"Just earlier this week, our bus crew at Hazleton went and took that bus to Gilmer, and our staff took them out, our officers. Now, we find out yesterday that one of those inmate has COVID and is being treated for it. Our staff took that bus, and that inmate hadn't been tested. And he was designated for Hazelton [originally]," Tarovisky said
Heldreth and Tarovisky are also concerned with the ability for FCC Hazelton to properly protect inmates — both the transfers and prisoners they already house — from COVID-19 and from each other, as they claim that Hazelton is coming close to its max capacity without the addition of hundreds of new prisoners.
“We’re almost full ourselves. Our SHU is completely full — a SHU, or special housing unit, is a prison inside of a prison. In layman’s terms, that means if an inmate stabs or fights another inmate, if an inmate assaults a staff member, if they get caught with weapons or drugs, these are all instances they’d be placed in the SHU,” Tarovisky said.
“If we’re going to take 200-300 inmates on, we can’t even hold these guys accountable if they violate our prison rules. If you take COVID-19 out of the equation, I wouldn’t want new inmates coming to Hazelton anyway.”
"Once they send us the rest of these inmates, the rest of our prison will be full. Once they start getting sick there's nowhere else to put them, nowhere else to move them except the hospital. We don't want this coming out into the community," Heldreth said.
And due to the science behind COVID-19 which causes the virus to incubate for sporadic and in some cases long periods of time, as well as it's ability to spread quite easily, Stone isn't readily convinced that the problem at FCI Gilmer isn't going to continue to spiral out of control.
"There's probably more than one positive — With this virus, they haven't been able to tell us what the incubation period is yet. There are people and prisoners that are healthy and it just haven't surfaced yet. When you're transporting people just because they don't have a temperature, that's ridiculous. We want a negative test result," she said.
What defines "overcrowding"?
Tarovisky also claims that FCC Hazleton and other facilities designated as quarantine sites are being fed false information in regards to the reasoning behind the transfers.
The plan from the BOP cites overcrowding in the detention centers where inmates are held before they are assigned the prison where they will serve their sentence. Independent research by Heldreth — using publicly available information from the BOP online — analyzed 10 of 11 facilities where these inmates are held nationwide.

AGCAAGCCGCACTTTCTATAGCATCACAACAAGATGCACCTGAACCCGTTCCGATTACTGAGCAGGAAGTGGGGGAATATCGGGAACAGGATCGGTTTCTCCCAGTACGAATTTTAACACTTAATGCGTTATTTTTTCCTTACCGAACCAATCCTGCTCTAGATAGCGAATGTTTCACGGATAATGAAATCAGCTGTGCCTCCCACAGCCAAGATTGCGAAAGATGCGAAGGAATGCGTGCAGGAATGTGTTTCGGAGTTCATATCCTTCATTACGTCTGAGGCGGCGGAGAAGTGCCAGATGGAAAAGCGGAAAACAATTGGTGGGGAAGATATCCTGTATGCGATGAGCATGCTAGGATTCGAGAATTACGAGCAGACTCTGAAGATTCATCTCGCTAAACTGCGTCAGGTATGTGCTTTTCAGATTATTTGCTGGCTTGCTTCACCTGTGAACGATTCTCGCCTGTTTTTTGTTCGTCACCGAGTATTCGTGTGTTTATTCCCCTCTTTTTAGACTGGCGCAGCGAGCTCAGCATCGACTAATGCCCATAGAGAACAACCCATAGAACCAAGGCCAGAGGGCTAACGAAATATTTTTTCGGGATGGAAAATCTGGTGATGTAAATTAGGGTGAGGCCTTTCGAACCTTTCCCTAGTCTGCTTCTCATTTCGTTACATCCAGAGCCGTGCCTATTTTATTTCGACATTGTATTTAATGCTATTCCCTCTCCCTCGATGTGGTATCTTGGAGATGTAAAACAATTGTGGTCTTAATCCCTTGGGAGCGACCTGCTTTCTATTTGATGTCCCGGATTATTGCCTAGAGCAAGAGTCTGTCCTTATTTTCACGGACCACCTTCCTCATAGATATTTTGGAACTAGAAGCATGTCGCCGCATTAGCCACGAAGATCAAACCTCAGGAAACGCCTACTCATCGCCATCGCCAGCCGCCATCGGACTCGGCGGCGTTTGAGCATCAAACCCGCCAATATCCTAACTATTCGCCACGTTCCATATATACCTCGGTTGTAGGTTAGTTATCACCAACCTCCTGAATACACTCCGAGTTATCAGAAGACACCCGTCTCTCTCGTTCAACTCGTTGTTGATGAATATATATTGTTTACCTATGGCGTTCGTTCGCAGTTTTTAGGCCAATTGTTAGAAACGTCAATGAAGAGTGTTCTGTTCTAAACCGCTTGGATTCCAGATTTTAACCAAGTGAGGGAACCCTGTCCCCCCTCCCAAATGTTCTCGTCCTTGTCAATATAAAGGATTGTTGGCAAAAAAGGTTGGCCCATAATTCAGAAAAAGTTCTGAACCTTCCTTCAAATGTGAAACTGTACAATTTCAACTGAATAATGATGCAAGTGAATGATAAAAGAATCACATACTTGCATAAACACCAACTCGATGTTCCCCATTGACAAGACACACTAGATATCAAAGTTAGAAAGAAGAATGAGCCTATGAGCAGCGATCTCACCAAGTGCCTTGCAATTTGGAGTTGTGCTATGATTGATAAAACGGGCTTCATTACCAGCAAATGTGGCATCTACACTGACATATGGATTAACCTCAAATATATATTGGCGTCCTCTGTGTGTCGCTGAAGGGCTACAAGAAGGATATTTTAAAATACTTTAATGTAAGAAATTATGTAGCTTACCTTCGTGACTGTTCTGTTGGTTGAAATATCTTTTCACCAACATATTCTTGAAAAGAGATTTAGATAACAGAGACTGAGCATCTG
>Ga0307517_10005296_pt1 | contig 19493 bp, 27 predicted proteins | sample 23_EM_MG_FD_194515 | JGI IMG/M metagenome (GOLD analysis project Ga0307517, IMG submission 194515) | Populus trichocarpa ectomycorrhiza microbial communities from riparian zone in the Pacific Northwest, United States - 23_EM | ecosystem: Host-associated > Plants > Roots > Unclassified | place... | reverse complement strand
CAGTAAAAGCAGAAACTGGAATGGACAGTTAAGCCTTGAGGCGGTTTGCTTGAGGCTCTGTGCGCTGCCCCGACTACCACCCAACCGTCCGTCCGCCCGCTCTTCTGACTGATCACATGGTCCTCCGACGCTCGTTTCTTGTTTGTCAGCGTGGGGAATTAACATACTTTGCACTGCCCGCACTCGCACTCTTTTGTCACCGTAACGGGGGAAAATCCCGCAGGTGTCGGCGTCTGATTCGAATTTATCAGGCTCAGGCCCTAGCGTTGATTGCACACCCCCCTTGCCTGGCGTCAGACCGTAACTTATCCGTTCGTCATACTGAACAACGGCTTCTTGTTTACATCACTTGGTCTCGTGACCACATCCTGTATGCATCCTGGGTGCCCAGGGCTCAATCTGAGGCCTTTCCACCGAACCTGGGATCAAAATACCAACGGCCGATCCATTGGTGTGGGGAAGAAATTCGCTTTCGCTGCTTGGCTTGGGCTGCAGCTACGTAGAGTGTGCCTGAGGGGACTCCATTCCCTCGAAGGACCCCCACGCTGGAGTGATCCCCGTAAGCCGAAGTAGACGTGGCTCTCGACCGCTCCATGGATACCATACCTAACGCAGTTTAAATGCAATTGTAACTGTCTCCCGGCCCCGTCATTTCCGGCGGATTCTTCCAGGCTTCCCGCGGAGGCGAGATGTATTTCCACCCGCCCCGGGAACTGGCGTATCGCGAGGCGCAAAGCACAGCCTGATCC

The data shows that all but one detention center is under max capacity, and many have room for hundreds of new inmates. In total, he found there were over 2,000 empty beds in centers across the country.
“Our union has been lied to. They’ve blamed it on overcrowding, but they’re not overcrowding. Each detention center with the BOP is under their max capacity except for one, so how can you say they’re overcrowded? It’s unbelievable,” Tarovisky said.
"The information we have is what we got off the public website of the BOP. [What they said] was adamantly false," Heldreth said.
Where are the Tests? — A Lack of Action, and the Public's Response
In Ohio, Judge James S. Gwin recently addressed a lawsuit brought by inmates in FCI Elkton (Ohio) that the BOP has acted with “deliberate indifference” in their approach to testing inmates.
Of the 2,400 inmates in the prison, Elkton has received only 50 COVID-19 swab tests and one Abbott Rapid testing machine with 25 rapids tests, despite being the site of a very widespread COVID-19 outbreak which has caused multiple deaths.
And as further calls to action mount across the state of West Virginia in response to BOP decision, Morrisey has taken notice of the BOP's lack of prison testing.
He questioned in Morgantown on Saturday why it has been announced that politicians in Washington DC will be tested before returning to work, but more widespread testing isn’t available for those on the front lines in the nation’s prisons, where rampant outbreaks are occurring nationwide.
“Last night they announced that the US Senate, they’re going to have tests at the point of care, they’re going to get tested before they get back to work. If it’s good enough for the US Senate, why can’t the first responders, the nurses, the guards, everyone here, have that same opportunity,” Morrisey said.
Morrisey and Stone are currently working together to try and develop and bring about the implementation of new policies for the BOP that prevents something like this from continuing to happen in the future — not just for the interest of their own state and community, but of all United States citizens.
"I've been on the phone nonstop since last Friday, when this was brought to my attention, with Patrick Morrisey. We appreciate his time. I've talked to him five times a day during this whole outcry, and he's been non-stop in touch with us trying to help us find an answer, to come up with a policy," Stone said.
"This isn't just to save Preston County and West Virginia, this is to implement something where the BOP is required to test people regardless of what pandemic is going on, and to not transfer people until they are better."
As numerous protestors at the event called for the firing of Bureau of Prisons Director Michael Carvajal, Heldreth fell short of making a similar statement. However, he was blunt about how he feels Carvajal has mishandled this situation.
“I’ll just say, he hasn’t been there long, and this isn’t a good track record so far. I’ve been working for this agency for 23 years, and I’ve worked for several different directors — he’s not off to a good start,” Heldreth said.